Jozef Synů, born 1920, Bidovce, Košice district
Jozef Synů cursorily described his life as an orphan before the war. He didn’t know his father at all, and after the death of his mother his older siblings looked after him as the youngest of eighteen children. He described his hunger and how he wandered from village to village.
He recalled how when he was about seventeen or eighteen, he was taken from his native settlement in the night, together with other Roma men, by members of the Hlinka Guard to a camp in Hanušovce nad Topľou. He remembers the bad sanitation, the ever-present lice and bedbugs, the inadequate clothing, the hard work, the beatings with sticks, his hunger, and stealing crops from the fields even at the cost of physical punishment if he was betrayed. Synů described how he had no trousers and went around naked with a blanket wrapped round him. In the camp they exchanged clothing for food, as the families of Roma who worked well and were from the locality were allowed to bring them food, and those with no one to improve their lot exchanged their top garments for something to eat. The camp was meant to be purely Roma. Jozef Synů escaped twice from the camp, once on the advice of a Roma chief, who assured him that they would not do anything to him because he had reached the age when he could be conscripted [and thus with a view to his youth was employable as a soldier]. Once Synů and a Roma youth escaped together and worked secretly for farmers in Červenica, helping them to cut the hay. Synů described one non-Roma farmer as decent because he did not report them to the authorities. He was however conscripted again for military service and placed in a camp, where he spent a year and a half. Synů was later deployed to bury the dead bodies of soldiers, for which they were well paid.
-  It was a forced labour camp for “gypsies and other anti-socials elements” where they were mixed, but the Roma were accommodated separately and probably some work teams were purely “gypsy”. (ed.)
-  It emerges from the context that he was referring to the Roma kapo in the camp, not the Roma chief who was the mediator between the local majority and the Roma in a given settlement or village. (ed.)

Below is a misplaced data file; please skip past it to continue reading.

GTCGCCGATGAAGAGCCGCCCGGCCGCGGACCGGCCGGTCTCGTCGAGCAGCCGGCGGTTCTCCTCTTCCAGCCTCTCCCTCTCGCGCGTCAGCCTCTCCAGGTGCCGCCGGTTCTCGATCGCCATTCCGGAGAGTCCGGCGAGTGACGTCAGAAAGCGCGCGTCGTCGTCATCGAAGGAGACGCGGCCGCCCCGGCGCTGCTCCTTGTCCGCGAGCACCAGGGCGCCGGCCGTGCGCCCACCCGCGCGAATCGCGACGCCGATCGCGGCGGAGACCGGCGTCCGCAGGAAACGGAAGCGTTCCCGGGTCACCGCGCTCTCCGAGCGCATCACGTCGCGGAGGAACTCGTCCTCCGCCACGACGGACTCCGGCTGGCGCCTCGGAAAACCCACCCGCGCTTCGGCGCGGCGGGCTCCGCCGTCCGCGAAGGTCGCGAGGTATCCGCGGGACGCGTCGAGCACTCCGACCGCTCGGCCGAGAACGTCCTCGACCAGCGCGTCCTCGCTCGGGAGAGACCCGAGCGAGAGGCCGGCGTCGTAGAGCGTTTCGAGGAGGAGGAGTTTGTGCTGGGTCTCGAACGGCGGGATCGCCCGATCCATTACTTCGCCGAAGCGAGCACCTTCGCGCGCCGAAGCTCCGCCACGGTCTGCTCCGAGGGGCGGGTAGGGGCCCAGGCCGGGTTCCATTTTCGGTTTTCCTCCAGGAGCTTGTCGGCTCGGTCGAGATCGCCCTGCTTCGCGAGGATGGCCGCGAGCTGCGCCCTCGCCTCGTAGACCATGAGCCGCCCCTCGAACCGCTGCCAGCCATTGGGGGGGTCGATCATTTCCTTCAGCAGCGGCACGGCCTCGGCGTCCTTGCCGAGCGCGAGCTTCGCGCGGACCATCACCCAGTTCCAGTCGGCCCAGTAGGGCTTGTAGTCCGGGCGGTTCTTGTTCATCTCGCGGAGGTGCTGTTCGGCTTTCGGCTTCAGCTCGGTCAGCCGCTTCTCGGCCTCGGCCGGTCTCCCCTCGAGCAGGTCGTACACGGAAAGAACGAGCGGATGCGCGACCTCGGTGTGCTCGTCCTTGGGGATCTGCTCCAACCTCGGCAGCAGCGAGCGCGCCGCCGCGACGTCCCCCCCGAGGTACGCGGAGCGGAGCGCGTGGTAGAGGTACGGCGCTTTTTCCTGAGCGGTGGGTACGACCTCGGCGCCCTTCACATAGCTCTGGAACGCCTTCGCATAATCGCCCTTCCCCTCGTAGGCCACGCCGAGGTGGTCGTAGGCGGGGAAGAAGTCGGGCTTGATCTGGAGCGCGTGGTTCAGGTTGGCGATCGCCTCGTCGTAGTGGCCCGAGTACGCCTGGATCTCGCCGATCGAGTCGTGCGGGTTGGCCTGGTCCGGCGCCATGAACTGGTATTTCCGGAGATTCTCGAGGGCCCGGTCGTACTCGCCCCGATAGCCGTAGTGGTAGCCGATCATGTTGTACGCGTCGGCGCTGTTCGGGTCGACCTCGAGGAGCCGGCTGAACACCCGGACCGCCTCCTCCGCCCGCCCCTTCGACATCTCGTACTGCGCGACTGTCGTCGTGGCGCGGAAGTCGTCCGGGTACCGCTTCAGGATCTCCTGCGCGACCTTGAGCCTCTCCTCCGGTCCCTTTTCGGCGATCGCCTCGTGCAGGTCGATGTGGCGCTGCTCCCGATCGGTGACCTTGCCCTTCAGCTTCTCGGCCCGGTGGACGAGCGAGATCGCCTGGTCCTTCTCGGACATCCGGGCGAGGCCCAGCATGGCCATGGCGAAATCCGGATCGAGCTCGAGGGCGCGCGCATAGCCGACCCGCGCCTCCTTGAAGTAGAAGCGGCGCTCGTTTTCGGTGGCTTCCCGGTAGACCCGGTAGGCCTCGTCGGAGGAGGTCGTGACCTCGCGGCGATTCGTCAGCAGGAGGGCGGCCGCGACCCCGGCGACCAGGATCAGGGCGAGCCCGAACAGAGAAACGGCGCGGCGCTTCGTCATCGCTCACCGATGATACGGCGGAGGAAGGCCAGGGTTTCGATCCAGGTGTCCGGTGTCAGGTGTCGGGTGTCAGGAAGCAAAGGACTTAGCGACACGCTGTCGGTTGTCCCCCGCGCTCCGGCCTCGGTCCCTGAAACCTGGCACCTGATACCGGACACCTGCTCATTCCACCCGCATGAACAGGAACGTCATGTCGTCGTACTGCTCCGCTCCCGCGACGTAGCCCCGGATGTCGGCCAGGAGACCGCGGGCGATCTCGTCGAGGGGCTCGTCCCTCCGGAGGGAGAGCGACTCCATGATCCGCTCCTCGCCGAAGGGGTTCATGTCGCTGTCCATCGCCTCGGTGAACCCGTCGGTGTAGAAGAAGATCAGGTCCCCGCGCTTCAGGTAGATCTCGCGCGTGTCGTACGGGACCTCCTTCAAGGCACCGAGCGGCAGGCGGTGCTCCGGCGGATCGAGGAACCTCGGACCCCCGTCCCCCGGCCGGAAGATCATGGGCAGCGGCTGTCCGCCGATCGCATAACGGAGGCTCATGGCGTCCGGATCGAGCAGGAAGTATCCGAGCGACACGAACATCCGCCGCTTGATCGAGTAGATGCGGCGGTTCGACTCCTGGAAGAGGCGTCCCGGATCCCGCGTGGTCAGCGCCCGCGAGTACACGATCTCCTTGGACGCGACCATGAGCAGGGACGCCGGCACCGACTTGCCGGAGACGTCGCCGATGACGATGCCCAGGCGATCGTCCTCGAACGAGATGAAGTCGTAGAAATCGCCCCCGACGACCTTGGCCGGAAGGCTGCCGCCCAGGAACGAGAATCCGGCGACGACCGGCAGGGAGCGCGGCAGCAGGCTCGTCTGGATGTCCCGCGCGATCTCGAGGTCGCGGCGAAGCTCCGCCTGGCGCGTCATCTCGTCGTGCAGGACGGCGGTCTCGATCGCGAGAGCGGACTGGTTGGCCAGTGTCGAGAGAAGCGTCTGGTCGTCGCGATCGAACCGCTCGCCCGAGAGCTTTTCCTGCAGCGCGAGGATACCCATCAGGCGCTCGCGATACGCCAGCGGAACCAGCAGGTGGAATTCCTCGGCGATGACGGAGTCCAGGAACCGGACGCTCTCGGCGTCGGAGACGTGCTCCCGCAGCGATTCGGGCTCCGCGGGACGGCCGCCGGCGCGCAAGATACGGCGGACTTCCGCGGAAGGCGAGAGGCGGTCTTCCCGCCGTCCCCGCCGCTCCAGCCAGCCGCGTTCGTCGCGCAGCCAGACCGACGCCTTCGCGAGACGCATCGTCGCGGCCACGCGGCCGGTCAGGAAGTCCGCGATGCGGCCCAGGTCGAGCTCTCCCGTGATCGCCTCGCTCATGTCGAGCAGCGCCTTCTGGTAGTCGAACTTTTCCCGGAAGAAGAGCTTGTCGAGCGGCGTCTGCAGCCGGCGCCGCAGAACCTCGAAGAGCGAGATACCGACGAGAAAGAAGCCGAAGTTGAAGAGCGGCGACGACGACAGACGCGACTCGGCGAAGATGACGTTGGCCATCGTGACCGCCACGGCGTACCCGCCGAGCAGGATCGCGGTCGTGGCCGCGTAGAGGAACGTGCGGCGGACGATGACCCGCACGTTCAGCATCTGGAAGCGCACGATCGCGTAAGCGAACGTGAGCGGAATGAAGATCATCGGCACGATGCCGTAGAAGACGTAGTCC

-  Meaning a military unit for gypsies. (ed.)
-  The testimony refers to the time when the front line crossed the region; other witnesses also testify that conscripts, chiefly Roma, cleared away the fallen; the farmers to whom this order likewise applied often hired the Roma to do the job for them. (ed.)
Jozef Synů briefly mentioned an act of revenge – after the Liberation, some Roma who had been interned during the war killed a Roma, probably a Roma kapo who had injured them in the camp. Synů also supplemented the recollections of Mrs Slepčíková, who was present, with a sentence about how traitors were hanged in the square in Košice – she herself did not know who by, possibly the Russians.
How to cite abstractAbstract of testimony from: HÜBSCHMANNOVÁ, Milena, ed. “Po židoch cigáni.” Svědectví Romů ze Slovenska 1939–1945.: I. díl (1939–srpen 1944). 1. Praha: Triáda, 2005. ISBN 80-86138-14-3, 507-517 (ces), 518-526 (rom). Testimonies of the Roma and Sinti. Project of the Prague Forum for Romani Histories (Institute of Contemporary History, Czech Academy of Sciences), https://www.romatestimonies.com/testimony/jozef-synu (accessed 11/29/2023)
Origin of Testimony
The interview took place when Jozef Synů was visited by a student from FAMU (Film Faculty of the Academy of Performing Arts) Viliam Poltikovič, who was collecting material for his annual assignment, the film Amaro drom (Our Journey) about a Roma theatre ensemble from Sokolov. Poltikovič made use of the visit to talk about supernatural phenomena which were one of his fields of interest. Part of the conversation was therefore devoted to stories about the souls of the dead to which two women who were present also contributed. The war was not the main theme of the interview, so the information about it is not exhaustive. The conversation starts off in Czech and gradually moves into Roma. Jozef Synů’s wife took part, as well as an acquaintance of Jozef Synů, Mrs Slepčíková and some children, probably grandchildren.
Jozef Synů came from the village of Bidovce, which was part of the territory of the Slovak state during the war. Košice, the district where he, his wife and Mrs. Slepčíková were all born and lived, belonged to the territory annexed in the course of the war by the Hungarians. The two women were fortunate, because unlike other Roma from Košice they escaped being transported to Dachau, [concentration camp] and Terezín.
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